There is currently no technology on Earth that could stop a massive asteroid from wiping out Europe, according to a simulations carried out by leading space agencies.
The week-long exercise led by Nasa concluded that catastrophe would be unavoidable, even given six months to prepare.
The hypothetical impact scenario, which took place during a planetary defence conference hosted by the United Nations, proved that governments are woefully unprepared for this kind of disaster.
“If confronted with the scenario in real life, we would not be able to launch any spacecraft on such short notice with current capabilities,” the participants said.
The only response to such an event would be to evacuate the area before the asteroid hit, however the impact zone was across large parts of North Africa and Europe.
“Each time we participate in exercises of this nature, we learn more about who the key players are in a disaster event, and who needs to know what information and when,” said Lindley Johnson, Nasa’s Planetary Defense Officer.
“These exercises ultimately help the planetary defence community communicate with each other and with our governments to ensure we are all coordinated should a potential impact threat be identified in the future.”
Responding to the news of the failure, SpaceX boss Elon Musk said the lack of solution was “one of many reasons why we need larger and more advanced rockets”.
SpaceX recently secured a $2.89 billion contract with Nasa to develop its next-generation Starship spacecraft, which is being built to transport people and cargo around the Solar System.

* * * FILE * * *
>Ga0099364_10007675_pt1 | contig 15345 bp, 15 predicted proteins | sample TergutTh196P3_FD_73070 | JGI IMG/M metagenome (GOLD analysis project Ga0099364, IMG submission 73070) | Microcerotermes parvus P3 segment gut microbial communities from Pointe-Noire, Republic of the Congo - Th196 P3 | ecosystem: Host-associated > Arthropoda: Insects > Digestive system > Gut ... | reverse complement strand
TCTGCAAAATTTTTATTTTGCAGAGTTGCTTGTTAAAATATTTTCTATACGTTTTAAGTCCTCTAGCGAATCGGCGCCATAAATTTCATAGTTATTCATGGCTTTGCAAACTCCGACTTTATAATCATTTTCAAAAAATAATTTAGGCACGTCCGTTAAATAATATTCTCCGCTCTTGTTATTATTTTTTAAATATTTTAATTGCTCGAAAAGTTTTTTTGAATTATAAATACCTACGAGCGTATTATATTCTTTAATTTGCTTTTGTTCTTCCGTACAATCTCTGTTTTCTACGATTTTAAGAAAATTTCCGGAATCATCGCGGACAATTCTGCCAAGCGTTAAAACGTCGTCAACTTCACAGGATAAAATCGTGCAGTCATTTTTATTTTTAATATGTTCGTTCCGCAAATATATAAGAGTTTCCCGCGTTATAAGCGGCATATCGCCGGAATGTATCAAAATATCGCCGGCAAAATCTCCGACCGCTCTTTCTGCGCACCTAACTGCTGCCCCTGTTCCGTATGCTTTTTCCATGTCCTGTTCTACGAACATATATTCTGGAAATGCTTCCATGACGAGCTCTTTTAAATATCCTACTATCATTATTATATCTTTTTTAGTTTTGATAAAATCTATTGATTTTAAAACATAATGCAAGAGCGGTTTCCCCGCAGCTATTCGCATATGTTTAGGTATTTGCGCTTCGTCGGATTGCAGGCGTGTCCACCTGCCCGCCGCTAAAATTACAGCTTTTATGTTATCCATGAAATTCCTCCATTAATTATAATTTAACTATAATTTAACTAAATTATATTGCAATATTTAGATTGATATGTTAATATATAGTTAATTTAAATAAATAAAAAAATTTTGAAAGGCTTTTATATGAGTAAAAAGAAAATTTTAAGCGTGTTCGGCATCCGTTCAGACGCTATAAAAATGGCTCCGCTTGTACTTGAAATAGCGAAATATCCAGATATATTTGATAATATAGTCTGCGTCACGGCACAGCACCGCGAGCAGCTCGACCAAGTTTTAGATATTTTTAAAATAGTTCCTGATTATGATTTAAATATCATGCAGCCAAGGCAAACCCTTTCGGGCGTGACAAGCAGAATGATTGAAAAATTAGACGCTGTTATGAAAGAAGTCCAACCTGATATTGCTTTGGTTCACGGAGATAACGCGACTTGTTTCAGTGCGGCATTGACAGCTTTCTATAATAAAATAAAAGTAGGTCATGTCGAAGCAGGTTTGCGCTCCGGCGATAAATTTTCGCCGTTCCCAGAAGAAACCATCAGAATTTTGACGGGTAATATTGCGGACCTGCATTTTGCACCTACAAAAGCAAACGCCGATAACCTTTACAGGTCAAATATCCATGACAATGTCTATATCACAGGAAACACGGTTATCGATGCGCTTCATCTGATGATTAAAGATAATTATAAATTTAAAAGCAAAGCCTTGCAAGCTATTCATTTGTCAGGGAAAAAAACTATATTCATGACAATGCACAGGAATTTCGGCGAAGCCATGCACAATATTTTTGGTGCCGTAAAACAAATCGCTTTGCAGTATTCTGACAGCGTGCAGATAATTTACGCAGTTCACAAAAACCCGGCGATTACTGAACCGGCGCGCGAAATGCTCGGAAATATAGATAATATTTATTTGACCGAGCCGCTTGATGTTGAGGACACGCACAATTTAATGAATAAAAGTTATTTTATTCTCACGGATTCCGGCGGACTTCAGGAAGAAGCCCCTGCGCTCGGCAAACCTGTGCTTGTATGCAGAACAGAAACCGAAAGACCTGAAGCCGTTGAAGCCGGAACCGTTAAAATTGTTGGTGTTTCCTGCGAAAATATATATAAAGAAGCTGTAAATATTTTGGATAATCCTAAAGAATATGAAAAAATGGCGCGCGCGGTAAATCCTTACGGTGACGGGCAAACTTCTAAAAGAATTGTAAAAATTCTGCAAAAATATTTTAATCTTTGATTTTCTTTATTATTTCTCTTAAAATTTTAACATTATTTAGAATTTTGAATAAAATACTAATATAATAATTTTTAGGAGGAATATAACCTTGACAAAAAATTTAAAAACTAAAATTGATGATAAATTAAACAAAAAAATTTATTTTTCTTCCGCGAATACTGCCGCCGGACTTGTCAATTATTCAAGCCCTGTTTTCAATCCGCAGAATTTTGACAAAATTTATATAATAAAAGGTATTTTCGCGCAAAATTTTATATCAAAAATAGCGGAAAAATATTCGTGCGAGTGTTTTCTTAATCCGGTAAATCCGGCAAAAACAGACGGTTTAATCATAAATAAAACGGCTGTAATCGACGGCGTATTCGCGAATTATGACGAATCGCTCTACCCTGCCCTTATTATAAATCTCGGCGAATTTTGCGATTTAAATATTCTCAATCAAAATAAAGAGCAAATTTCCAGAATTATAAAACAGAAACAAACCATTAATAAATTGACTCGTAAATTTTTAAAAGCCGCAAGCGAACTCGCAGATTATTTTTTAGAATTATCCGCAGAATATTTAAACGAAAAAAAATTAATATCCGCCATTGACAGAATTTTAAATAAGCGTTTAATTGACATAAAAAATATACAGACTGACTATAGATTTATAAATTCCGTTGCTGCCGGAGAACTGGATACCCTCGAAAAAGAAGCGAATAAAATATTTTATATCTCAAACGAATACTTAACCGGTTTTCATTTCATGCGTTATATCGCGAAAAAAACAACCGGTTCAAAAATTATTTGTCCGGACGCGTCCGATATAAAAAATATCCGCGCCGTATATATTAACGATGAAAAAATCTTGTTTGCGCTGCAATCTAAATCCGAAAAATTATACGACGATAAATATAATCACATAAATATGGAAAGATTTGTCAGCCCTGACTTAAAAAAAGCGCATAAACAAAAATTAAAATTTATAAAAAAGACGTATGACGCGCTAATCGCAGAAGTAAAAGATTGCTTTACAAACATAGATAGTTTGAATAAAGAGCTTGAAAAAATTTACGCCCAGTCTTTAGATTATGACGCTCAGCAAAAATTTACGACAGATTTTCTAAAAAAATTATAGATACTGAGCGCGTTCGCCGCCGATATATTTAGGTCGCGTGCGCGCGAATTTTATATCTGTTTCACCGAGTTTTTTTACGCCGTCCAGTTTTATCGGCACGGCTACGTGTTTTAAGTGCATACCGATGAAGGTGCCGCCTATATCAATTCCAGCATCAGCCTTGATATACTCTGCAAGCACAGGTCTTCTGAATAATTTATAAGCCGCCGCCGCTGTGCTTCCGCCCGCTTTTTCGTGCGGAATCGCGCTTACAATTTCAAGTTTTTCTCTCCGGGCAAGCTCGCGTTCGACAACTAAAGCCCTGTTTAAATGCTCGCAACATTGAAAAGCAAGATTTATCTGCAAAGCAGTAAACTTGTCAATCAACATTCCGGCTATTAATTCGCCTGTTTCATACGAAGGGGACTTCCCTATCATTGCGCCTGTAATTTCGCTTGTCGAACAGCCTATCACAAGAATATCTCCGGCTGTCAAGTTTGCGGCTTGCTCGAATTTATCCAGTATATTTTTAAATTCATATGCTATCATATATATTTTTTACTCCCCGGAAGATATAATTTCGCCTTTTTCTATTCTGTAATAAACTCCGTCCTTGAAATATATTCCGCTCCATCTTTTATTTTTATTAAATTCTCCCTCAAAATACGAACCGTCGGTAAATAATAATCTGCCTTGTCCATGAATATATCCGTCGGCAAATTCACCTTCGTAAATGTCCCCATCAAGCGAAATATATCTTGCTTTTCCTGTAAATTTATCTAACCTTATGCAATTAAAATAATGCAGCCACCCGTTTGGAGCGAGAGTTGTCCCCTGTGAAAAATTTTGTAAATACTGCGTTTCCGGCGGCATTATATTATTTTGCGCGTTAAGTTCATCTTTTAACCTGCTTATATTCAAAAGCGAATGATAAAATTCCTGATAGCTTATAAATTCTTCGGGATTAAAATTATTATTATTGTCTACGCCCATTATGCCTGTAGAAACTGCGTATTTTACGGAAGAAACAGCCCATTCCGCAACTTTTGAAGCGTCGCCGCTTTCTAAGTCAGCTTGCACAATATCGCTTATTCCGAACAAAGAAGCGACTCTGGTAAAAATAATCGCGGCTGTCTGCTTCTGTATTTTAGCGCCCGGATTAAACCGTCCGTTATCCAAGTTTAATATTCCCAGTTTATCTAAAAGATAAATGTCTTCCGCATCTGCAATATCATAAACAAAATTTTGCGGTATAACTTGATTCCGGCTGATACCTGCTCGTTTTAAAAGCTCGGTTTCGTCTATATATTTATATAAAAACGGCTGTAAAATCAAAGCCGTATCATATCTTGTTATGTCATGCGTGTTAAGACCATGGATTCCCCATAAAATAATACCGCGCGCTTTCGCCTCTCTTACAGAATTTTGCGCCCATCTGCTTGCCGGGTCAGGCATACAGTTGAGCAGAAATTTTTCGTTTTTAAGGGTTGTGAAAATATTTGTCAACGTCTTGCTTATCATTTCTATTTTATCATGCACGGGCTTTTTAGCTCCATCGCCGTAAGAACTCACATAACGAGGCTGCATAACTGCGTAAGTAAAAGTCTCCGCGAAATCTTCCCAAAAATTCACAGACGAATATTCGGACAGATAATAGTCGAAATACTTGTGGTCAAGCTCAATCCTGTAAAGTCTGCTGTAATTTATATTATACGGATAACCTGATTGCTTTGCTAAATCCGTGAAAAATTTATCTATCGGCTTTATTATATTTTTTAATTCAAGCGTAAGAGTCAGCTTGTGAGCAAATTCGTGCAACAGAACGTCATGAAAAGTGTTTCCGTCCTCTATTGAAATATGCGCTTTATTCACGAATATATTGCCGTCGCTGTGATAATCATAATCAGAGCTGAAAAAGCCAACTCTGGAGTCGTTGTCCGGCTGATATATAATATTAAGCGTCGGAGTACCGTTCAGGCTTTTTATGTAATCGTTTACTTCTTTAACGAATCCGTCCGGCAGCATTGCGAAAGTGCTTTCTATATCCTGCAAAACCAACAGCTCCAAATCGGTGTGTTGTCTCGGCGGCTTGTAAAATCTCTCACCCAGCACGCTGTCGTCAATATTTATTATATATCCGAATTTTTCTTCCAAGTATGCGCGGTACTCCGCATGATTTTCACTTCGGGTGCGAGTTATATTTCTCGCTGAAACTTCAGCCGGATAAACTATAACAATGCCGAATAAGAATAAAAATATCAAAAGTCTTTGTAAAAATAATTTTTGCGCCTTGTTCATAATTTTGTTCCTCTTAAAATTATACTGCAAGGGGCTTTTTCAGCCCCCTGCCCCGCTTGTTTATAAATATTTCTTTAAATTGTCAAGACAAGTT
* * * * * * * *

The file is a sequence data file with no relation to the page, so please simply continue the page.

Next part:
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Combined with its Super Heavy rocket Booster, SpaceX claims Starship will be “the world’s most powerful launch vehicle ever developed”, and could theoretically be used to assist missions designed to divert the path of an Earth-bound asteroid.
Nasa is already working on asteroid deflection technology and is planning a launch its first test mission of its Double Asteroid Redirection Test (DART) system in late 2021 before reaching the asteroid Dimorphos in autumn 2022.
The mission will attempt to change the orbit of the asteroid and hopefully offer prove that such a mitigation strategy could work on dangerous near-Earth objects (NEO) in the future.
“DART will be the first test for planetary defence, and the data returned after it impacts Dimorphos will help scientists better understand one way we might mitigate a potentially hazardous NEO discovered in the future,” said Andrea Riley, program executive for DART at Nasa.
“While the asteroid DART impacts poses no threat to Earth, it is in a perfect location for us to perform this test of the technology before it may actually be needed.”
Nasa is currently tracking roughly 25,000 NEOs and new discoveries are being added at a rate of around 30 each week.